By Darren Johnson AM, Green Party member of the London Assembly
The New Bus for London is loved by many and nice to look at, but it is wrong in so many ways that it is hard to know where to start. It is probably bad news for British exports, probably bad on value for money, very bad for fares and awful for the environment.
The Mayor has created what he describes as a ‘world class piece of technology’, but the problem is that the world doesn’t want it. Despite the Mayor talking up ‘covetous foreigners’ sniffing around the new bus earlier in the year, the reality is that the odd design of the bus makes export sales unlikely.
Rather than being a bonus for British industry, it may well divert one of our main bus companies away from a focus on export sales. In fact, the unique design that the manufacturer is unlikely to find any takers for these Boris buses anywhere else in the UK.
Despite TfL denials, it is the unique design which has led Transport for London (TfL) to take the unprecedented step of buying the buses themselves and to state the buses would spend all their 14-year ‘economic life in London’.
Instead of achieving the economies of scale from a production run of thousands, the Mayor is ordering 600 over a four-year period. Instead of opening up the bidding for building the new bus to a selection of manufacturers in a highly competitive market, we have a monopoly supplier dictating the price of a Mayoral manifesto promise.
Instead of a bus which can be resold in a few years time to operators elsewhere in the country, we have a bus which will live and slowly die in London. Instead of a bus like the old Routmaster - which I’m told you could fix with a spanner and a host of inter-changeable parts - we have a bus full of ‘uniqueness’.
This country has a highly developed bus market in which bus operators compete for contracts and purchase their buses from a large pool of bus manufacturers. Boris has now bucked the market and set up a monopoly in which he tells operators to use the bus he personally favours.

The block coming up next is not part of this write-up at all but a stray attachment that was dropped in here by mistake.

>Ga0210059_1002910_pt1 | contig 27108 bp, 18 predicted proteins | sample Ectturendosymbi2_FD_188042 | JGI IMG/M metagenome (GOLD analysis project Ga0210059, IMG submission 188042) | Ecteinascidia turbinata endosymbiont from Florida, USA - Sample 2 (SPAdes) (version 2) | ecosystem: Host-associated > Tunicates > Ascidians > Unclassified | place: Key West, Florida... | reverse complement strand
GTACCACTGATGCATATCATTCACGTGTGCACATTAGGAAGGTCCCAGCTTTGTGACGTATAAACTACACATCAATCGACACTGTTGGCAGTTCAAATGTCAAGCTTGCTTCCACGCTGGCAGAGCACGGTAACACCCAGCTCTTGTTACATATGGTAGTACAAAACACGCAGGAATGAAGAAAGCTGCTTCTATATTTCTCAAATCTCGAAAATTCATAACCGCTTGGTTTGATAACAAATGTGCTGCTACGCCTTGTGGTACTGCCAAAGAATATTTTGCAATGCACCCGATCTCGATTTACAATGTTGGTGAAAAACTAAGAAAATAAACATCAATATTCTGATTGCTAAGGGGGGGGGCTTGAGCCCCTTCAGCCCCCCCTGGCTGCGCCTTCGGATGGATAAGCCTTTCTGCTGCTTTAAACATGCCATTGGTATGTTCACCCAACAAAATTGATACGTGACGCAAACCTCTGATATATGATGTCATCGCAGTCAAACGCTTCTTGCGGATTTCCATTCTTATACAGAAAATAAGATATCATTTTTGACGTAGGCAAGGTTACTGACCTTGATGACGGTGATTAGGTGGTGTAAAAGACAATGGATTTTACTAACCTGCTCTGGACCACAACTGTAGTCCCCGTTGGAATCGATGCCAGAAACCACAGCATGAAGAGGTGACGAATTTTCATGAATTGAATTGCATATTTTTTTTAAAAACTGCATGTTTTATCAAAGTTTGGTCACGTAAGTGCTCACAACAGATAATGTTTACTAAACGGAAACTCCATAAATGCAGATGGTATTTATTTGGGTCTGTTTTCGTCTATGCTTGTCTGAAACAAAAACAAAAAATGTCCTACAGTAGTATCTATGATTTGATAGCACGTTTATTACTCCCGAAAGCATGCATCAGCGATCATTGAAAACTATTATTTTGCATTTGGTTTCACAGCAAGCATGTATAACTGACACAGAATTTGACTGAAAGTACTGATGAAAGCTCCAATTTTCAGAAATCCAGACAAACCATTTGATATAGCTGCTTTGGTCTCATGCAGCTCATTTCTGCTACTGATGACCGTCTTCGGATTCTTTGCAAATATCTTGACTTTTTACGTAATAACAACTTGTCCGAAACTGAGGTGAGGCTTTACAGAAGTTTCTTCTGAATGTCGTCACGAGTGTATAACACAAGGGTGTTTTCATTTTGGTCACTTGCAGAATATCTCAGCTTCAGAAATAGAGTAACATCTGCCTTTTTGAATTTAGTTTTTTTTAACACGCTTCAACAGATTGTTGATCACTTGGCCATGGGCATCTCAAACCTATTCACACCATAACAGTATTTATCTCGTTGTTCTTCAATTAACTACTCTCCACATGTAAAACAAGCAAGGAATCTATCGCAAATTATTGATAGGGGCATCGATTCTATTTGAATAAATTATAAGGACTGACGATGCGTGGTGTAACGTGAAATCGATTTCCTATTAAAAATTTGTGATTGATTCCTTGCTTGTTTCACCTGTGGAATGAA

Londoners are shouldering all the costs and risks of this venture. Fares will rise because of the £37 million a year bill for the extra staff who have to be present when the rear door is open. Fares will also rise to cover the cost of a bus that is bought at a premium from a monopoly supplier and which TfL can’t sell on. Any additional insurance costs (due to the open rear door) will also be covered by TfL within the price of the contract.
A big selling point of the new bus has been its environmental credentials. I have raised doubts about the environmental claims made by the Mayor. I have accepted the Mayor’s claim it is more fuel efficient that the average new bus and has lower emissions, but it is only marginally better than other new hybrid buses which are starting to roll off production lines.
The thing is technology is improving all the time and TfL are constantly raising the environmental bar on what they expect from new buses. We are only a short while away from all new buses being cleaner than the Mayor’s New Bus for London and it is even conceivable London will follow the path of other European cities and switch to all electric buses.
London’s bus contracts are on a five-year cycle and this enables TfL to constantly tighten the standards. That is why London bus operators resell their older out of date buses to places like Bournemouth. The problem for the New Bus for London is it is spending the whole of its ‘economic life in London’. I worry that in 14 years time it will be old and outdated compared to every other vehicle in the London bus fleet, but Bournemouth won’t be a retirement option for this bus. Instead it will be heading straight to the scrap yard.
Finally, there is the problem of TfL spending £160m of its capital budget on the new bus, rather than the operators making the purchase as part of the normal contractual arrangement. This figure has appeared in the Standard and on BBC, but it has been my own unofficial estimate based upon the Mayor keeping his promise that the new bus (bought from a monopoly supplier) will cost no more than a standard hybrid bus.
Whatever the price, the real problem is that this money could have been used by the Mayor to stick to his commitment that all new buses would be low-polluting hybrid buses from 2012 onwards. Instead of 600 low-polluting uniquely designed buses by 2016 we could have had thousands of the ordinary low-polluting kind.
The Mayor has wasted another opportunity to improve London’s chronic air pollution problem.